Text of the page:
This is the nuclear option for removing spy apps. It will wipe your phone, which means your settings, apps, contacts, media, and other stuff will be gone. Make sure to back up the important things before a factory reset. 

    Factory reset on an Android device

    1. Make sure the phone is well-charged or plugged in;
    2. Enter the Settings menu (usually by swiping down on the main screen and then selecting the appropriate button);
    3. Tap System;
    4. Tap Advanced;
    5. Go to Reset Options;
    6. Tap Erase all data (factory reset);
    7. Tap Erase all data;
    8. Enter PIN if prompted;
    9. Tap Erase all data;
    10. Watch the process happen.

    Factory reset on an iPhone

    1. Go to Settings;
    2. Select General;
    3. Tap Reset;
    4. If you have an iCloud backup, you’ll be asked if you want to update it. It’s a good idea, so tap Back Up Then Erase;
    5. If you set a passcode, you’ll be asked to enter it;
    6. Tap the Erase iPhone option in the warning window;
    7. Enter your Apple ID password;
    8. Wait for the phone to reset. 

    Factory resets are the most extreme option for removing spy software. But it’ll make sure your phone is fresh. And now that you’re spyware-app-free, here’s how you can protect yourself from future cell phone spying.

    How to prevent spyware from infecting your phone

    Here are a few tips on preventing your phone from being riddled with spyware:

    1. Keep it updated: Phone OS and various app updates happen for a reason – and sometimes, that reason is filling a known security gap. 
    2. Use antivirus software: a simple antivirus can easily detect many spy apps. Having one is especially recommended for Windows and Android users as viruses, malware, and spyware are more common on these OS.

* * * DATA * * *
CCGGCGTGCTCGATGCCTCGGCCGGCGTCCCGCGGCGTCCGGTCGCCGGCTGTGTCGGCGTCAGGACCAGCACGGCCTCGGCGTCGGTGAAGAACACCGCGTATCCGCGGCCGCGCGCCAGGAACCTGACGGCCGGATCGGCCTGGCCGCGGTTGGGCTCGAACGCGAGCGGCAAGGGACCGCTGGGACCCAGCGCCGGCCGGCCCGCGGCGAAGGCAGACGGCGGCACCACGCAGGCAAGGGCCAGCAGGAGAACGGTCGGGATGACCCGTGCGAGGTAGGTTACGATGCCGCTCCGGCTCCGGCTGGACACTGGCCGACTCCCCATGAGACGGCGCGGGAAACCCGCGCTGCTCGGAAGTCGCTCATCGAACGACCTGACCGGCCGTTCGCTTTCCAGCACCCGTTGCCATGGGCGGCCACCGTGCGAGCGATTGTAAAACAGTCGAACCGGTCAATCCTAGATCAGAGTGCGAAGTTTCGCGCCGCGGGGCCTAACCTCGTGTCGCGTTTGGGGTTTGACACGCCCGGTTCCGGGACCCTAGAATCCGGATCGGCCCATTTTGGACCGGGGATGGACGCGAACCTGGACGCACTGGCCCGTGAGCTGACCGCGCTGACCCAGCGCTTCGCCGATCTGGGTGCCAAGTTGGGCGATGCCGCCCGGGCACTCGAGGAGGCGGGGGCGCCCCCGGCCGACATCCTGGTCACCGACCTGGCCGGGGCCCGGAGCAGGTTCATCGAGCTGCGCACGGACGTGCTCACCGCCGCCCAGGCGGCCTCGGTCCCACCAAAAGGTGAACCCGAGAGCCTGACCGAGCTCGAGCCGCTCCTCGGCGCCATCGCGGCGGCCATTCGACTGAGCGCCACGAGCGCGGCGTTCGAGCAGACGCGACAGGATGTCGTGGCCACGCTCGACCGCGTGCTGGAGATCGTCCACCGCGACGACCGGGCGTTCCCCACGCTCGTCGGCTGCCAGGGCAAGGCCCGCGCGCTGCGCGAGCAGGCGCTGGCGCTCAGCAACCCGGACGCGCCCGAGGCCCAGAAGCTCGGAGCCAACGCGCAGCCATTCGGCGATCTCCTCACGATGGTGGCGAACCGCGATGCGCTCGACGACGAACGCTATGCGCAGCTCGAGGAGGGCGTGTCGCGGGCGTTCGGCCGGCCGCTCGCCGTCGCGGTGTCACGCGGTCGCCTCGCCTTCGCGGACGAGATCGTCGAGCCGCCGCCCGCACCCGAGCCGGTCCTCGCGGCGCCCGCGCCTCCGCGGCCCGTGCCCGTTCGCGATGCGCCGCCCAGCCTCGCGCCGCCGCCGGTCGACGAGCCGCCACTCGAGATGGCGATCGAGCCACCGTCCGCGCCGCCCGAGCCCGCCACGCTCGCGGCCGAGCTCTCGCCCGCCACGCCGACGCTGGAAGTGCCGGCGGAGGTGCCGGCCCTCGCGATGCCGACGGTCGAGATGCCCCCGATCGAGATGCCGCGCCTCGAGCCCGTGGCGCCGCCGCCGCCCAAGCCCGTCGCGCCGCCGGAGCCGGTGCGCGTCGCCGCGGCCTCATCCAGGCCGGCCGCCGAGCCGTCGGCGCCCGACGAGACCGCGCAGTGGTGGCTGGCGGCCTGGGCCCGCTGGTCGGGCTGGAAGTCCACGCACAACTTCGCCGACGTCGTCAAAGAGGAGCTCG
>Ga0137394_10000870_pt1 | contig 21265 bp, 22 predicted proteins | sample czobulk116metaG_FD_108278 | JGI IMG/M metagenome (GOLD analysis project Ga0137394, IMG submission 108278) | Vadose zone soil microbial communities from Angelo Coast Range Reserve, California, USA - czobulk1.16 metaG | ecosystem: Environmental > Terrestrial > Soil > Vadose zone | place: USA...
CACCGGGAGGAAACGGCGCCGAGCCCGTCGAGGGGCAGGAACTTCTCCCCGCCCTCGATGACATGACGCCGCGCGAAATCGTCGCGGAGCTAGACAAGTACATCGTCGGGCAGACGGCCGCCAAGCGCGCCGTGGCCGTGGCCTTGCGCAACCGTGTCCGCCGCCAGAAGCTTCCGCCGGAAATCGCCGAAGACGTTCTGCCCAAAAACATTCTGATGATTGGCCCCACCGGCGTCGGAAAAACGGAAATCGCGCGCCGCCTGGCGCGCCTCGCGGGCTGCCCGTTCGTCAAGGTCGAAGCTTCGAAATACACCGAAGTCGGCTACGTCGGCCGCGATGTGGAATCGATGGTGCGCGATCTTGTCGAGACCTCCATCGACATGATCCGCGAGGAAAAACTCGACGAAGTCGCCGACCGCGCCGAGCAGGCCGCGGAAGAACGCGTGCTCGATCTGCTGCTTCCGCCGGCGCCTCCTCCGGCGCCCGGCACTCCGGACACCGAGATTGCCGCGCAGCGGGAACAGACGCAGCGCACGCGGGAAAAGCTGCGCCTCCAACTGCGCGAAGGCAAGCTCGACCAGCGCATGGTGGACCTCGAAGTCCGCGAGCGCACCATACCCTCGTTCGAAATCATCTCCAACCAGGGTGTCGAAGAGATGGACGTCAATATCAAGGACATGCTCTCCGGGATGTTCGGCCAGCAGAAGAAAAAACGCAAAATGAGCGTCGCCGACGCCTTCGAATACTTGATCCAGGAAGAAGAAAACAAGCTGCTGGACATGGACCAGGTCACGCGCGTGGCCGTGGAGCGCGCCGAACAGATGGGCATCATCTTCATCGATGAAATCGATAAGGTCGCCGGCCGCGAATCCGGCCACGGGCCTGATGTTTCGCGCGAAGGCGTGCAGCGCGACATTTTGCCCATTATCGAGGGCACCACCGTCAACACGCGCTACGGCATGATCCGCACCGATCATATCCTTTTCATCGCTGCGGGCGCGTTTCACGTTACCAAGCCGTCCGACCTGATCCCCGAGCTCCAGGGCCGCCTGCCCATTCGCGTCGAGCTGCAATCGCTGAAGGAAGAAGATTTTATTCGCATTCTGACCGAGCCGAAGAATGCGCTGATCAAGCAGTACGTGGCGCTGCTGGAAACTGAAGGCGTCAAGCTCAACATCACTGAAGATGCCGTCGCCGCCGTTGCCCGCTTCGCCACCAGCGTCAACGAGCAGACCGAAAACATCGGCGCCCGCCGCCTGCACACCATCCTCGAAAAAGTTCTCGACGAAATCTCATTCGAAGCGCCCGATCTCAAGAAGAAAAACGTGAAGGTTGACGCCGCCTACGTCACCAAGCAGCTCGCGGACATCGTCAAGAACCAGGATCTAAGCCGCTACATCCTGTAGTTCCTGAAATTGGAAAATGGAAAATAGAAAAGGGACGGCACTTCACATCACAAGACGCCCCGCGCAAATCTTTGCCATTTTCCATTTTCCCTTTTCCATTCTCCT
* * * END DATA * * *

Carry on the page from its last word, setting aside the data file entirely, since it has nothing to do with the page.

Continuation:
3. Don’t go third-party: enabling unsupported apps on Android devices or jailbreaking iPhones makes your phone a bit more vulnerable to exploitation. 
    4. Don’t leave your phone unattended: locking your screen and never separating from your phone is the safest way to keep your smartphone from being hacked. 
    5. Be careful online: shady websites and suspicious email attachments (or URL links) can be dangerous. So don’t click on what you don’t know. 
    6. Use a Virtual Private Network (VPN): VPNs sometimes offer additional features – like Surfshark VPN’s CleanWeb, which keeps your phone safe from over 1,000,000 known malicious sites. 

    It’s a short list, but these steps will significantly improve your phone’s security and  protect it from being hacked (spyware is just one form of hacking). If you’re interested in that, check out our article on how to know if your phone is hacked.

    In conclusion: avoid hacks at all costs 

    Can someone install spyware on your phone without touching it? Yes. Can you tell that your phone is being spied on? Also yes. Once you know your security is compromised, you can take measures to reverse it. One of the steps can be accomplished right now: get Surfshark VPN and secure your smartphone – as well as your other devices, your home, and more!

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    How can you tell if someone is spying on your phone?

    A few common conditions, like your phone heating up or restarting for no reason, can help you determine whether your phone has been compromised. 

    Is someone watching me through my phone?

    Right now, in real-time? Probably not. State security agencies usually collect data for analysis instead of looking at it live. 

    Can someone spy on your phone without you knowing?

    Yes, if they had physical access to your phone and installed monitoring software.